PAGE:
The process by which modern organisms have descended from their ancestors, with changes in their allele frequencies, is called evolution. This change in the allele frequencies is due to the four major forces.
Populations evolve, not individuals. The mechanism of evolution occurs due to the changes in the gene pool (collection of genes).
In the Hardy-Weinberg equilibrium, the allele frequencies, gene versions, genotypes and set of alleles will remain the same over generations. For eg., let us consider a population of beetles. The beetles are present in two colours dark grey and light grey. AA and Aa beetles are dark grey in colour and the aa beetles are light grey. The Hardy-Weinberg equilibrium can here be explained by a mathematical expression:
p2 + q2 + 2pq = 1
AA + aa + Aa = 1
The Hardy-Weinberg equilibrium is not evolving. Therefore, the populations are not in Hardy-Weinberg equilibrium.
Mechanism of Evolution
Some individuals with certain traits have higher survival and reproductive rate than others. They pass on these genetic features to their offspring which brings an evolutionary change in the future generations. This selection of the genetic qualities that prove beneficial for survival in future generations is known as natural selection.
Darwin’s Finches is one classic example of natural selection. Darwin’s finches have evolved into 15 different species depending upon their adaptation and feeding habits.
It refers to the change in the allele frequency of a population as a matter of chance. It is a random event whose effect is larger in smaller populations and smaller in larger populations. The two examples of genetic drift are the bottleneck effect and founder effect.
Bottleneck Effect: It occurs when there is a sudden decrease in the population due to some environmental factors, such as an earthquake, tsunami, epidemics, etc. In this event, some genes are depleted from the population. This causes a drastic reduction in the genetic diversity of the original gene pool. That means that the genetic makeup of the surviving population becomes different from that of the original one.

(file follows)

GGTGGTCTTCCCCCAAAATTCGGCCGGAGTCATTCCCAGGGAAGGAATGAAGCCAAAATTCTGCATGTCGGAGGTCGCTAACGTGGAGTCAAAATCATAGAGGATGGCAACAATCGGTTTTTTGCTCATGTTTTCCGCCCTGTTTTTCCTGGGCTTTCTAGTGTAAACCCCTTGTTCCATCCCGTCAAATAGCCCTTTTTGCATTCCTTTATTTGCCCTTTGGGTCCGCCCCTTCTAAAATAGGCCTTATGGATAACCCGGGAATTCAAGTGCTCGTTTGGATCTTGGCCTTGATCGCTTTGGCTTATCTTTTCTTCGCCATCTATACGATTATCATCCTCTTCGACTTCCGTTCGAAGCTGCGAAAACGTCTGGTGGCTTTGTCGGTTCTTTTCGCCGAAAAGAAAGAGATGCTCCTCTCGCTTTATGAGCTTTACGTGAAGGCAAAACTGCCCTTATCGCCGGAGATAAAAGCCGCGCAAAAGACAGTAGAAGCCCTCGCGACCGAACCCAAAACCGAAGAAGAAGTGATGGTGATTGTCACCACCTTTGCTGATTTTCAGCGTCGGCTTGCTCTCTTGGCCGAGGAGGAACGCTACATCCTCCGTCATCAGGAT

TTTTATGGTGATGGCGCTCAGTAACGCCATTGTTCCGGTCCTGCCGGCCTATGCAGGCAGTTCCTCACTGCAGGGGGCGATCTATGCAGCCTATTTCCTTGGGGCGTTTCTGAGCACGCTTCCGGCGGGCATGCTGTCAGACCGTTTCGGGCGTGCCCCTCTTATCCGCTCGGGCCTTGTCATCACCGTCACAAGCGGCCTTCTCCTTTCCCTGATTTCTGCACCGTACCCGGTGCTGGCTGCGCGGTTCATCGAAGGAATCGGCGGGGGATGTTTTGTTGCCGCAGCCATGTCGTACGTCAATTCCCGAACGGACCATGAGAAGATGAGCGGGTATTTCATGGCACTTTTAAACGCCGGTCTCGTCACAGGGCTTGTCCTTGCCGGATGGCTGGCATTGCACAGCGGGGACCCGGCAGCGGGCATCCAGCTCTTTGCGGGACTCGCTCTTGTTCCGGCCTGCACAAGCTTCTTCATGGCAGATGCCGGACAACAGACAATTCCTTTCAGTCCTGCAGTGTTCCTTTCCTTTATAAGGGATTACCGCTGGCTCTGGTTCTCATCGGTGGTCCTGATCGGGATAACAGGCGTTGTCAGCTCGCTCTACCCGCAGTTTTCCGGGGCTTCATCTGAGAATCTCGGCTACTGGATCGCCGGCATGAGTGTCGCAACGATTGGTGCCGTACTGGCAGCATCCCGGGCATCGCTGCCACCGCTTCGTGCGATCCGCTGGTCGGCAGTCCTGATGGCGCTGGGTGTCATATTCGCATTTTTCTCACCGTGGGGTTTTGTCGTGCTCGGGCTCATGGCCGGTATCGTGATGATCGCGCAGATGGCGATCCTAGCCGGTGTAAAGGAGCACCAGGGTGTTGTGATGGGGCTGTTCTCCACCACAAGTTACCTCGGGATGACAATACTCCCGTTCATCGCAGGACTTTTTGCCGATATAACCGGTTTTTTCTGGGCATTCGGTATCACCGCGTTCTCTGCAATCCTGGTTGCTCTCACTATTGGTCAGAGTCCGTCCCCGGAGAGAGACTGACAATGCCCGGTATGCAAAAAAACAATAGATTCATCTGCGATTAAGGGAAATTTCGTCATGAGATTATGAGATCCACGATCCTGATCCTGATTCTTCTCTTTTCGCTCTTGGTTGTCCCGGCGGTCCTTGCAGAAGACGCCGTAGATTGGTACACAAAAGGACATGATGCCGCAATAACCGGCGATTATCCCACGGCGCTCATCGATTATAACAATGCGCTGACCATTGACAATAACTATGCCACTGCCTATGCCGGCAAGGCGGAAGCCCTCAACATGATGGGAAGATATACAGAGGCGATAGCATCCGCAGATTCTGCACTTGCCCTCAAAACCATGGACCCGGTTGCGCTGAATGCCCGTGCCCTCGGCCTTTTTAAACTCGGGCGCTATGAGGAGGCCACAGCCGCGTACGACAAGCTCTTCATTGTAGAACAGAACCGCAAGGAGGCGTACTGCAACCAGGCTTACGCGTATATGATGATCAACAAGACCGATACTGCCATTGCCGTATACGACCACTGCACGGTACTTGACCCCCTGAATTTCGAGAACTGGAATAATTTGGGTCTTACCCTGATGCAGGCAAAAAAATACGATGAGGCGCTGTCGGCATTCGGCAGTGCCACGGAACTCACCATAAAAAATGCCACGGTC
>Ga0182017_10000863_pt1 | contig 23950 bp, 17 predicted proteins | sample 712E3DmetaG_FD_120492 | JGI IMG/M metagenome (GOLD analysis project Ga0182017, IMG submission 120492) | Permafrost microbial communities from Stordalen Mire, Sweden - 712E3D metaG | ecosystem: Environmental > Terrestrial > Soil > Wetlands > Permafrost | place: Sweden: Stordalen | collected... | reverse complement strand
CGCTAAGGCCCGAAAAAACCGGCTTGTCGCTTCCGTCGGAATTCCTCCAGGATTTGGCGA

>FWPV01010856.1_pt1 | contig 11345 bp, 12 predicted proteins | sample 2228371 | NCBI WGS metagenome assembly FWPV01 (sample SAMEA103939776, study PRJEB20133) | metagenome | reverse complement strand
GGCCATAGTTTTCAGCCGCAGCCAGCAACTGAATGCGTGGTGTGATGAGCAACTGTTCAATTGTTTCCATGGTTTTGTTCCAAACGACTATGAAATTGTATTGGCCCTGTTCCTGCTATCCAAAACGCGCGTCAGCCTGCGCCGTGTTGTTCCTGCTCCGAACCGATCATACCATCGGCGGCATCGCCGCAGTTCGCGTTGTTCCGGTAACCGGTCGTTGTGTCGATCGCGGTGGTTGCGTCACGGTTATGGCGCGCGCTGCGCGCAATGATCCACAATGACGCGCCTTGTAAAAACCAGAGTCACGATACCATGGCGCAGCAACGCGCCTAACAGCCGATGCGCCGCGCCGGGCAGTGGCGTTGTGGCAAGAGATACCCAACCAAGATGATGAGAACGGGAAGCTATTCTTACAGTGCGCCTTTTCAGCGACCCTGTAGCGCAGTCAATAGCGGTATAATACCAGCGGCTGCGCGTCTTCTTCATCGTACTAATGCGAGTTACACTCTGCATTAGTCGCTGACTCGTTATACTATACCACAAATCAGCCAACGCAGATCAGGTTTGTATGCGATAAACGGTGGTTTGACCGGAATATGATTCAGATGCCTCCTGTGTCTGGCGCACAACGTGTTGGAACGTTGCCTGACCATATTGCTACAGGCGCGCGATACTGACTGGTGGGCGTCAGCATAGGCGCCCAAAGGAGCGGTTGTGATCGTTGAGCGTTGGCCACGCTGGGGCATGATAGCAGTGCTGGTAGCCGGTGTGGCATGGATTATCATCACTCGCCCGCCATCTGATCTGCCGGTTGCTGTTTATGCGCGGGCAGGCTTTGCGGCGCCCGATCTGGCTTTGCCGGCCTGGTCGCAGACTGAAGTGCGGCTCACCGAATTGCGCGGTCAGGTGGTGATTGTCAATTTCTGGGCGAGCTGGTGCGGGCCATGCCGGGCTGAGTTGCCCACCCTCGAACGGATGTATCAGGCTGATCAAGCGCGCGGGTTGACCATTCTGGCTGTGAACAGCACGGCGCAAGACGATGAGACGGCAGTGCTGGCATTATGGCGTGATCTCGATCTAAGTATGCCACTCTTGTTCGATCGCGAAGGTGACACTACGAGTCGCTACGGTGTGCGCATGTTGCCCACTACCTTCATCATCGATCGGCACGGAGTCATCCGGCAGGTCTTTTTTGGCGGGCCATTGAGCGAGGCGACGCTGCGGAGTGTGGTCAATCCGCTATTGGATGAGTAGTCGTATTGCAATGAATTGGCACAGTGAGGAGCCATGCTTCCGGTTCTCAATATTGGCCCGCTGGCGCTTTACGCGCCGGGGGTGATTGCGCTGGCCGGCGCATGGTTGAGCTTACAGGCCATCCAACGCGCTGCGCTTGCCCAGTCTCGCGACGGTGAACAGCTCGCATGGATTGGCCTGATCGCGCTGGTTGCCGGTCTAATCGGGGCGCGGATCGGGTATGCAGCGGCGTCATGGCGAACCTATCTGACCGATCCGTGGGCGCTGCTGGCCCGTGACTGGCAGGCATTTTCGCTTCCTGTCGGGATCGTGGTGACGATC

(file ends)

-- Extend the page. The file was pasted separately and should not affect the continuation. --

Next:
Founder Effect: When a small number of individuals separated from a larger population make up a new population, there is a loss of genetic diversity. They do not carry the genetic diversity of the previous population. Due to this, some genetic traits become more prevalent than the others, which results in genetic diseases in future generations.
Mutations are defined as the changes in the DNA sequence of a living organism. The mutations occurring in the germ cells, i.e., the egg or sperm cells only are passed on to future generations. These mutations are inherited by the parents and are present in every cell throughout a person’s life. These are the mutations that lead to evolution. The acquired mutations occur during a person’s life and are present only in some cells. These are caused due to environmental factors such as ultraviolet radiations and do not pass onto future generations. They are not a part of evolution.
The transfer of genes from one population to another is called gene flow. For eg., pollen moving from one place to another by the action of wind or people moving to different cities or countries. When a person from one country moves to the other and mates with a person there, a transfer of genes occurs between the individuals. This is how the gene flows between different populations. Gene transfer can be horizontal, i.e., transfer of genetic material from one population to another by asexual means. This phenomenon is prevalent in prokaryotes.
For more information on Evolution, or other related concepts, please visit BYJU’S website or download BYJU’S app.
Q.1. What are the four mechanisms of evolution?
A.1. The four mechanisms of evolution are:
- Natural Selection
- Gene Flow
- Genetic Drift
Q.2. What is Hardy-Weinberg Equilibrium?
A.2. The Hardy-Weinberg equilibrium states that in the absence of evolutionary forces, the allele and genotype frequencies will remain constant over generations.
Q.3. What do you understand by Natural Selection?
A.3. It is the key mechanism of evolution. It is the differential survival and reproduction of individuals due to differences in the phenotype. The heritable traits of the organisms change over generations and the ones which acclimatize with the environment are naturally selected.
Q.4. What is genetic drift?
A.4. It is the change in the frequency of a gene variant in a population due to the random sampling of organisms.